The first two are probably duplicate files. I don't know about the third; it could be another duplicate or it could be something Lenovo-specific.
Background: The EFI spec says that each OS should install its boot loader in a subdirectory of the
EFI directory on the ESP, as in
EFI/Microsoft for Windows or
EFI/ubuntu for Ubuntu. The
EFI/BOOT directory is a special case: It holds a boot loader (
bootmgfw.efi) that serves as a fallback in case all others fail. That's also the name that's used for boot loaders on removable media like USB flash drives. Thus, many OSes, including Windows, install two copies of their boot loaders -- once in the official directory and again as
EFI/BOOT/bootx64.efi. GRUB tends to pick these both up and present them as options, because they can be different boot loaders, even though they often are not.
This is complicated by Boot Repair. Old versions of this program, and new ones if you select a certain option in the Advanced menu, back up both the
EFI/Microsoft/Boot/bootmgfw.efi and the
EFI/BOOT/bootx64.efi boot loaders (by renaming them with
bkp placed at the start of the filename) and place copies of GRUB in their place. This is done to work around bugs in some EFIs. The problem is that this creates additional boot loader files, which can clutter menus and add to confusion when doing manual maintenance. Unless you need to use this backup-and-replace hack because of a broken EFI, I recommend that you not let Boot Repair make this change. Note, however, that this has not caused the duplication you've noted, although it has affected the filenames that GRUB has entered on its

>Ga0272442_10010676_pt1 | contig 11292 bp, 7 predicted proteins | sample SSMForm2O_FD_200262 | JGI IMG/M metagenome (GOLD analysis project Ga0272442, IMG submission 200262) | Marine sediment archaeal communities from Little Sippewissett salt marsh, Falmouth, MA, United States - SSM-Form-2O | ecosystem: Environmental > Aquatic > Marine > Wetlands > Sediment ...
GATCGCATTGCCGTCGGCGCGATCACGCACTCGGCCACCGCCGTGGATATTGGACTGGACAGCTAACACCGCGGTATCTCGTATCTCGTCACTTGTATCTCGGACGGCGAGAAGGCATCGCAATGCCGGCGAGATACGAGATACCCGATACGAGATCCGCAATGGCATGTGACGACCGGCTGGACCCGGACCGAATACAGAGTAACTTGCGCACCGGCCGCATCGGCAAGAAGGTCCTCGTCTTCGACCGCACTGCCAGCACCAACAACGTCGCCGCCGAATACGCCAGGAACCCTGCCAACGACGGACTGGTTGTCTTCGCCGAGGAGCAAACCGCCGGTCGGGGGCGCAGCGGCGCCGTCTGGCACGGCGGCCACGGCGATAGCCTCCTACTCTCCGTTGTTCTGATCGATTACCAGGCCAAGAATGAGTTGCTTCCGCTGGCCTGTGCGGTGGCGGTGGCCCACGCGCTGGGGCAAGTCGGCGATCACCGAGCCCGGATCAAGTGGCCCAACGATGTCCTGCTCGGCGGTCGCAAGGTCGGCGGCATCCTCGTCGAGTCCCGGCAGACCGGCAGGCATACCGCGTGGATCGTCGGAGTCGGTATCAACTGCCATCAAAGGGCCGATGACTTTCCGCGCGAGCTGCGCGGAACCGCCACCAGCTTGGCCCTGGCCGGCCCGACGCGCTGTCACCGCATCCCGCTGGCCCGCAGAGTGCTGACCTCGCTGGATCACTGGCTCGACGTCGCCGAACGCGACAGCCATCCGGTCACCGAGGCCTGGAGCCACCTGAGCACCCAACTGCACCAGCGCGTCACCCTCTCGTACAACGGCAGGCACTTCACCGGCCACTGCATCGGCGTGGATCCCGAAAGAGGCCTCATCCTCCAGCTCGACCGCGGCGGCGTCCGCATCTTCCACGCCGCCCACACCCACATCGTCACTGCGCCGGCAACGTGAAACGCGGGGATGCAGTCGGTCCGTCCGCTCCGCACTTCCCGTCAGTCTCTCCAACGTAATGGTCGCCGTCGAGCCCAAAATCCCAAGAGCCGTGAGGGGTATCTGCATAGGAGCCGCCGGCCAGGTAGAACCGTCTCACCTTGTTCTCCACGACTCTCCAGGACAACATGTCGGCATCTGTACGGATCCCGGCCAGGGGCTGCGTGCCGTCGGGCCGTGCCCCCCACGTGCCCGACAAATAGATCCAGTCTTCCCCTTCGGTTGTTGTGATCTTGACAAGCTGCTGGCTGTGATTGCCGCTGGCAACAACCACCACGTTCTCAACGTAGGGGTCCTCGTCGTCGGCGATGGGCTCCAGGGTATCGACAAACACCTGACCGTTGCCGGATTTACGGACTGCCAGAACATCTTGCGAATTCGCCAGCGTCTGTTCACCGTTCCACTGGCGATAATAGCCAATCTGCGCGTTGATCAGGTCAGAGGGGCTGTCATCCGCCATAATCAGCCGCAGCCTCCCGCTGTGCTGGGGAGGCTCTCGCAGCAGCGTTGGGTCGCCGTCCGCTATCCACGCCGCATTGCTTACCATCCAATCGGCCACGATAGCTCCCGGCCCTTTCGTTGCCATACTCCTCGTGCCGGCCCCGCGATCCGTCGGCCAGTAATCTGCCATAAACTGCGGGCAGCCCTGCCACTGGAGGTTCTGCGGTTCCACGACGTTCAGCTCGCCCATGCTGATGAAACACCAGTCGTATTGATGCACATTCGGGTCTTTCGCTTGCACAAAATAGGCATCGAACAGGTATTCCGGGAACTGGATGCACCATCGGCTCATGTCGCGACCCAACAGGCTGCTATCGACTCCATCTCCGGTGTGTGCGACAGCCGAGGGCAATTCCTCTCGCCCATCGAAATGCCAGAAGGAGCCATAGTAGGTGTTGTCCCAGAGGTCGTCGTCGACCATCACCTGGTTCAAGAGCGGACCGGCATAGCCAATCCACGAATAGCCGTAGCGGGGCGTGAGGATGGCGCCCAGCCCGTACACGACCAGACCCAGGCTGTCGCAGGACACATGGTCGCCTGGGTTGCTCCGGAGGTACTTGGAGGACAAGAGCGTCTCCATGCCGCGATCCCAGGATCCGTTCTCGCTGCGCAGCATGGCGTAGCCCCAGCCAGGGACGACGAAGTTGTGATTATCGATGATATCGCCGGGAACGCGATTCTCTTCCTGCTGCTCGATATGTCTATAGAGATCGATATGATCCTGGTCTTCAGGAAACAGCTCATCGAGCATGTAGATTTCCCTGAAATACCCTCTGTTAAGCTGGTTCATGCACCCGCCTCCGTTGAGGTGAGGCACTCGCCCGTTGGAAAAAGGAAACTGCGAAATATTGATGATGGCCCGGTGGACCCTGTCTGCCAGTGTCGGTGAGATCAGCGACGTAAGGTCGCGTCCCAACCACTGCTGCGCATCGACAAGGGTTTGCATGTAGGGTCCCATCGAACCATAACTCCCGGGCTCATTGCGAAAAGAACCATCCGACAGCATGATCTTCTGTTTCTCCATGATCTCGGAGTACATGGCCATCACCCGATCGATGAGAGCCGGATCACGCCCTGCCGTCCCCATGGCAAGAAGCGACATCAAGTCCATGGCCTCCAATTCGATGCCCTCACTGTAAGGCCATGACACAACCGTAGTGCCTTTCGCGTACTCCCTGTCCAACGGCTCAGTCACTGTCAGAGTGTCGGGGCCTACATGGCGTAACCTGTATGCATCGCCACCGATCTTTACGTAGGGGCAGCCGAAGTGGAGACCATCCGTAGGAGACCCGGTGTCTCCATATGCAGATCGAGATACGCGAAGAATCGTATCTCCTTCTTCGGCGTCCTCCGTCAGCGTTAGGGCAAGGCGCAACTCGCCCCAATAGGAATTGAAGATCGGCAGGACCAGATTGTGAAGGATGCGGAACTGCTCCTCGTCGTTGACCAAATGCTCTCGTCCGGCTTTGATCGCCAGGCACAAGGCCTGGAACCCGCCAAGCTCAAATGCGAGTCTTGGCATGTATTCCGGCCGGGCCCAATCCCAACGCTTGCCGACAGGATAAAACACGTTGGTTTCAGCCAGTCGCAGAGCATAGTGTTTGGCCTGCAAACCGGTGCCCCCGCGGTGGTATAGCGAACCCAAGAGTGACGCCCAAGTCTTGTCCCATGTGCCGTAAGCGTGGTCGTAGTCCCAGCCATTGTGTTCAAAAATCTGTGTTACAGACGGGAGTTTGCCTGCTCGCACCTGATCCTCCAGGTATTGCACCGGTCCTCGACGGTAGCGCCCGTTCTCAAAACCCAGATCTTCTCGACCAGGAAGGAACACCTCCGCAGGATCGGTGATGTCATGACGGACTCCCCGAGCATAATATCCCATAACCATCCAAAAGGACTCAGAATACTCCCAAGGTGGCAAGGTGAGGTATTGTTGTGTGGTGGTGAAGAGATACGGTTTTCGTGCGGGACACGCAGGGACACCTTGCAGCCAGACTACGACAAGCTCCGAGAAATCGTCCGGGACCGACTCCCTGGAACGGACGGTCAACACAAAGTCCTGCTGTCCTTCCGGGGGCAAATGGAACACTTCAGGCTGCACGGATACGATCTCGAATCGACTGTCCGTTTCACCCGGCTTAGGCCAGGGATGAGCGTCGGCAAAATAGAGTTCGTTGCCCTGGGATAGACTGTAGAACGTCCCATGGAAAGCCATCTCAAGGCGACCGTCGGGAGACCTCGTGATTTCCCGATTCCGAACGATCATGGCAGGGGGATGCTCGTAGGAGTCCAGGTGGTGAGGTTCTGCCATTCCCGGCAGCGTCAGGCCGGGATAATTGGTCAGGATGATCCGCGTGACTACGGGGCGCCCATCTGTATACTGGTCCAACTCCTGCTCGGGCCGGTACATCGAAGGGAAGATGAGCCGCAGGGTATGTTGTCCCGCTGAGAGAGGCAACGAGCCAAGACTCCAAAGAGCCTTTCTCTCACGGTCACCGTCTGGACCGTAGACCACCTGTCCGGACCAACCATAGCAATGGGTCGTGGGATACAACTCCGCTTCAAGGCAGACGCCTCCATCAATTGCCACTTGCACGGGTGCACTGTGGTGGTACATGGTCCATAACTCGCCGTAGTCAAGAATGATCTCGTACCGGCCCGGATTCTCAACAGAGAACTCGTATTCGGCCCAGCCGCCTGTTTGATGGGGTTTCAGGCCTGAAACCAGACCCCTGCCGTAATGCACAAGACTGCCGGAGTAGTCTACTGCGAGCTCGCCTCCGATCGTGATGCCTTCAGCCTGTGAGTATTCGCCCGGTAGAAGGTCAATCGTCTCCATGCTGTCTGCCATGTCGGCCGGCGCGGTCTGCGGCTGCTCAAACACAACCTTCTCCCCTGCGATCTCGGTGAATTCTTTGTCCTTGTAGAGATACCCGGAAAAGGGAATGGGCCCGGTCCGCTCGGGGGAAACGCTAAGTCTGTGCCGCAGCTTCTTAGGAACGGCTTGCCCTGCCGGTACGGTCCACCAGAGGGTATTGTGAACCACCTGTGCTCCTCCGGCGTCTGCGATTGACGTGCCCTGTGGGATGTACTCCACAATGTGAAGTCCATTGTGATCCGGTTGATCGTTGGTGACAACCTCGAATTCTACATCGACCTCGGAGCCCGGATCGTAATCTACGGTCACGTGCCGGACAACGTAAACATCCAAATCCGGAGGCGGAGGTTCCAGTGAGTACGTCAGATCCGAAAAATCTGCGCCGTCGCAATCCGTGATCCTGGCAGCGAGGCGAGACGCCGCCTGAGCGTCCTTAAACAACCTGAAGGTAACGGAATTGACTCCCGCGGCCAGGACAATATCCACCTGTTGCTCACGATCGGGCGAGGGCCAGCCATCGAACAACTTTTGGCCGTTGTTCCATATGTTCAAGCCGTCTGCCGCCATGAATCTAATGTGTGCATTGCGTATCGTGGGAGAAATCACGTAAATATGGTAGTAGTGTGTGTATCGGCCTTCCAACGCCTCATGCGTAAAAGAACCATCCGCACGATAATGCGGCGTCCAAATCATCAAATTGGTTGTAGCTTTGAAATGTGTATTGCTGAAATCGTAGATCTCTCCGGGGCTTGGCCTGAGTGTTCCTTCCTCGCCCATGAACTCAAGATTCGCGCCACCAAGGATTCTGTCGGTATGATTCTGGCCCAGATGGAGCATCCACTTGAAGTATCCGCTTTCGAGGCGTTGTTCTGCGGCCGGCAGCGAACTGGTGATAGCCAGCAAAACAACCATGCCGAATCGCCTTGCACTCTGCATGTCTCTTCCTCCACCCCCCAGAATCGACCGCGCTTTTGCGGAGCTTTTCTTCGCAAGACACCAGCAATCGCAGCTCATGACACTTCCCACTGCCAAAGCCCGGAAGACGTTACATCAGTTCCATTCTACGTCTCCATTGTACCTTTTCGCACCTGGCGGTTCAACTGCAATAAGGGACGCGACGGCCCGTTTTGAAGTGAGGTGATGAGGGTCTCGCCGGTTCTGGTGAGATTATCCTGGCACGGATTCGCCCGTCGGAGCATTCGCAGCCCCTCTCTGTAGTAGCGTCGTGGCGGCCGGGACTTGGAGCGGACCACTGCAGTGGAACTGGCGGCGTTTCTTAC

Personally, I'd remove the
EFI/BOOT/bootx64.efi) entry, since it could conceivably be changed to something else should some other tool decide to take over that spot. Hijacking the Windows boot loader is a little less likely -- although because of the EFI bug I've noted, at least two tools (Boot Repair and rEFInd's
mvrefind.sh script) can do this, and others may do so in the future.
A tip: The
diff command is your friend. Pass it two filenames and it will tell you if they're identical or not. No output indicates that the files are identical. You can use this to discover which
.efi files on your system are identical to which other files.